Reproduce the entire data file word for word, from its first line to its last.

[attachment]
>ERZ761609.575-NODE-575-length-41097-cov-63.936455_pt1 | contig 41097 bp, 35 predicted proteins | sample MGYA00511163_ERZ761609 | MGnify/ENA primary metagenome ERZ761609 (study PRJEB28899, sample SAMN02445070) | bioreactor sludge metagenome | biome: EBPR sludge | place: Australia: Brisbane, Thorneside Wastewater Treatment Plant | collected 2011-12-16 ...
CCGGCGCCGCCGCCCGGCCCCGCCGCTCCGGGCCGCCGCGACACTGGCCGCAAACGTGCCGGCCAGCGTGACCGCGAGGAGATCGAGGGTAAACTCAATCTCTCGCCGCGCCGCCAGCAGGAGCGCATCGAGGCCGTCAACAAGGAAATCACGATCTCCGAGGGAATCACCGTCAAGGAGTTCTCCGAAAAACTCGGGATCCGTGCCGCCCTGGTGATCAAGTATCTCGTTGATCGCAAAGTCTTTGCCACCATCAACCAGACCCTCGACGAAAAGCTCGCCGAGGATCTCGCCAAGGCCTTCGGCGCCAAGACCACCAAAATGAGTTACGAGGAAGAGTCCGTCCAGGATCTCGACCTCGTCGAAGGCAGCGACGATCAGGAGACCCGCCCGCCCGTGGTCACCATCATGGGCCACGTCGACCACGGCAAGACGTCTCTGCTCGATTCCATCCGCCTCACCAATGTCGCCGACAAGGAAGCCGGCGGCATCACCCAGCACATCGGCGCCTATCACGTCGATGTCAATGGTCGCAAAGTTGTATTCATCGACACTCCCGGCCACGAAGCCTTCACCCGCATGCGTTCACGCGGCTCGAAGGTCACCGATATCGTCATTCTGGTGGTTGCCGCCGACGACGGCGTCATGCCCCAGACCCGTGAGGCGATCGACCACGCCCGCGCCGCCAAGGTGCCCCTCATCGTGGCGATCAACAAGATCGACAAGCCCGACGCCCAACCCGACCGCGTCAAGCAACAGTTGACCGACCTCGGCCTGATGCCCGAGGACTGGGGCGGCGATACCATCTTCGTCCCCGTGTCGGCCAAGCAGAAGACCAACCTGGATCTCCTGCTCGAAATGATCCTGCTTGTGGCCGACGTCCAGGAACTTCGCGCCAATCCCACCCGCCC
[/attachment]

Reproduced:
>ERZ761609.575-NODE-575-length-41097-cov-63.936455_pt1 | contig 41097 bp, 35 predicted proteins | sample MGYA00511163_ERZ761609 | MGnify/ENA primary metagenome ERZ761609 (study PRJEB28899, sample SAMN02445070) | bioreactor sludge metagenome | biome: EBPR sludge | place: Australia: Brisbane, Thorneside Wastewater Treatment Plant | collected 2011-12-16 ...
CCGGCGCCGCCGCCCGGCCCCGCCGCTCCGGGCCGCCGCGACACTGGCCGCAAACGTGCCGGCCAGCGTGACCGCGAGGAGATCGAGGGTAAACTCAATCTCTCGCCGCGCCGCCAGCAGGAGCGCATCGAGGCCGTCAACAAGGAAATCACGATCTCCGAGGGAATCACCGTCAAGGAGTTCTCCGAAAAACTCGGGATCCGTGCCGCCCTGGTGATCAAGTATCTCGTTGATCGCAAAGTCTTTGCCACCATCAACCAGACCCTCGACGAAAAGCTCGCCGAGGATCTCGCCAAGGCCTTCGGCGCCAAGACCACCAAAATGAGTTACGAGGAAGAGTCCGTCCAGGATCTCGACCTCGTCGAAGGCAGCGACGATCAGGAGACCCGCCCGCCCGTGGTCACCATCATGGGCCACGTCGACCACGGCAAGACGTCTCTGCTCGATTCCATCCGCCTCACCAATGTCGCCGACAAGGAAGCCGGCGGCATCACCCAGCACATCGGCGCCTATCACGTCGATGTCAATGGTCGCAAAGTTGTATTCATCGACACTCCCGGCCACGAAGCCTTCACCCGCATGCGTTCACGCGGCTCGAAGGTCACCGATATCGTCATTCTGGTGGTTGCCGCCGACGACGGCGTCATGCCCCAGACCCGTGAGGCGATCGACCACGCCCGCGCCGCCAAGGTGCCCCTCATCGTGGCGATCAACAAGATCGACAAGCCCGACGCCCAACCCGACCGCGTCAAGCAACAGTTGACCGACCTCGGCCTGATGCCCGAGGACTGGGGCGGCGATACCATCTTCGTCCCCGTGTCGGCCAAGCAGAAGACCAACCTGGATCTCCTGCTCGAAATGATCCTGCTTGTGGCCGACGTCCAGGAACTTCGCGCCAATCCCACCCGCCC